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Political, economic alarm bells ringing in Jordan

Former senior government officials in Jordan are concerned about the inability to introduce economic and political reforms and about overreaching by the national intelligence agency.
A Jordanian soldier carries a picture of Jordanian Captain Rashed Zyoud, who was killed during a raid conducted by the Jordanian security forces on Islamic State militants in Irbid, during the funeral in Zarqa, Jordan, March 2, 2016. REUTERS/Muhammad Hamed - RTS8ZIL
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AMMAN, Jordan — The northern city of Irbid grabbed Jordanians' attention March 1, when security forces launched a massive operation that left seven militants linked to the Islamic State (IS) dead along with one of their own. Two days later, King Abdullah II emphasized the “first and foremost” priority of safeguarding the security of the Hashemite state.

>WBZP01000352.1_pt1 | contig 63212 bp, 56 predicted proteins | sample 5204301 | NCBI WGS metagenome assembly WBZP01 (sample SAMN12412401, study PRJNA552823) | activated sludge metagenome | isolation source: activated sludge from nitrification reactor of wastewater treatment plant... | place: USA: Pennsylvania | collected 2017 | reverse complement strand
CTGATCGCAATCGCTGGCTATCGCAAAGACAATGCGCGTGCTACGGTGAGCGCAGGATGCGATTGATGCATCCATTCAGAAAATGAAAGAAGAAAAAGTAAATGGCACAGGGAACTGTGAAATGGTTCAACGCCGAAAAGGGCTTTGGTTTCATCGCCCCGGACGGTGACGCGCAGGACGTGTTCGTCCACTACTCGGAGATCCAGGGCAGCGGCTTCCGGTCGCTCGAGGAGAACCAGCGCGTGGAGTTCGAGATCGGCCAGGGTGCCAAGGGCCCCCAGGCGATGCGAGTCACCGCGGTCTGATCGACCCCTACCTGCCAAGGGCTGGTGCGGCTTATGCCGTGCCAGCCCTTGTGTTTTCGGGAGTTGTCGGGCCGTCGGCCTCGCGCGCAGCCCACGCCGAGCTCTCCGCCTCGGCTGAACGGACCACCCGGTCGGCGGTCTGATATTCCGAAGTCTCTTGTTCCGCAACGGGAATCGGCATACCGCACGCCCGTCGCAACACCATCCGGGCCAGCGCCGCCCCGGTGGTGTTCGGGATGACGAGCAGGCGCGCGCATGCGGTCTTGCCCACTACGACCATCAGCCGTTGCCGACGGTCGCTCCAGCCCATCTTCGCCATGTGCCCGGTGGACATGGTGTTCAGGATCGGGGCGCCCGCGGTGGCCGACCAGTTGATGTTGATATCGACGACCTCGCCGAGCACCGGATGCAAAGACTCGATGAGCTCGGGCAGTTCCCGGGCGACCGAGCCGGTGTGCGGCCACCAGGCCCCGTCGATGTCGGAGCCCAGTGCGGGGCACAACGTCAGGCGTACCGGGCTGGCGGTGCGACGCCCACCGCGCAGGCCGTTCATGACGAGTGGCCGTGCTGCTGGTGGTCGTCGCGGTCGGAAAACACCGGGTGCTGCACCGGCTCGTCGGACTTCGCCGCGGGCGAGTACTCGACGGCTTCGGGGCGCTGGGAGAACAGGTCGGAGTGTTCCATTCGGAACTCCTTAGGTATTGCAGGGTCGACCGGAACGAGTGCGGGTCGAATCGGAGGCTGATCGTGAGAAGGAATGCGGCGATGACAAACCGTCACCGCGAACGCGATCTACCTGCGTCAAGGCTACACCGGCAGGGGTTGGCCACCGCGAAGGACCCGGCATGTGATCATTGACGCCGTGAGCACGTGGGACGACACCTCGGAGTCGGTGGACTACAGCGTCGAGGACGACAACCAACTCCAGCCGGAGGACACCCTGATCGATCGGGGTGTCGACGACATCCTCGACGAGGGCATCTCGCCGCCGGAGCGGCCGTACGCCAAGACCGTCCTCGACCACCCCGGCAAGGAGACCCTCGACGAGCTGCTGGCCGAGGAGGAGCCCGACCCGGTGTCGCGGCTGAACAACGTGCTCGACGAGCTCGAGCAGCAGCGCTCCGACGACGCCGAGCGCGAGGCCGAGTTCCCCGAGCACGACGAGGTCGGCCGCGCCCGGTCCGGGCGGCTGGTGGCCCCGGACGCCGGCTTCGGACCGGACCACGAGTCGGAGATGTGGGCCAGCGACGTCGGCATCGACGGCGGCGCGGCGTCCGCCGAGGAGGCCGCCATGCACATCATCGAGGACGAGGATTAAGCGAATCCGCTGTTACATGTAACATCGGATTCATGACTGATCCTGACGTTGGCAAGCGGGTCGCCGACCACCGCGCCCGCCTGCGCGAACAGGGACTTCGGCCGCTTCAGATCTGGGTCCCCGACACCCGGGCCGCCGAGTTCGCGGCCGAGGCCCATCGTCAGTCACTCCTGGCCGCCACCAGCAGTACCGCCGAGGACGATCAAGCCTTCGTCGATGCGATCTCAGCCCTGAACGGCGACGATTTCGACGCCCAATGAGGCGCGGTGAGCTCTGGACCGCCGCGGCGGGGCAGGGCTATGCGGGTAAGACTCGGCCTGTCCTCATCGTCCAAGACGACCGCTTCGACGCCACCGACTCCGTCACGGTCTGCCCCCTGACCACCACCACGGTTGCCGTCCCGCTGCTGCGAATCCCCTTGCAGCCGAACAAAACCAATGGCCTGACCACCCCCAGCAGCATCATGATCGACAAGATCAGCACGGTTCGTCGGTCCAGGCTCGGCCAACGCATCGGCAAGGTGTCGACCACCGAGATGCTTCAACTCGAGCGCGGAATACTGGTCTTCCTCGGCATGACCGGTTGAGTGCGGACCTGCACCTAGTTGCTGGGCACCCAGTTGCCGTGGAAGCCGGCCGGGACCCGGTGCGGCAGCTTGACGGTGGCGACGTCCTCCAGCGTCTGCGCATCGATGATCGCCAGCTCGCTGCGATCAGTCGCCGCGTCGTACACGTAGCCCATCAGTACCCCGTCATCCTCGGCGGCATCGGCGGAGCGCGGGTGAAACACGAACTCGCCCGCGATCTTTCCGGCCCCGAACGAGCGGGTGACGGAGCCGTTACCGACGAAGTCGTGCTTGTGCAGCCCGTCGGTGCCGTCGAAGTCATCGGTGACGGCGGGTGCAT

While acknowledging the government's legitimate fight against terrorism, a number of former senior Jordanian officials — Royal Court chief, prime minister, head of intelligence and the foreign minister during the reigns of King Hussein and King Abdullah — have expressed concerns about what they see as the leadership’s overemphasis on an armed defense and the country’s current path. They cite the troubling situation of a struggling economy with a bloated public sector, political leaders unwilling to undertake crucial reforms and an intelligence agency that intimidates members of parliament and generally interferes in political decision-making.

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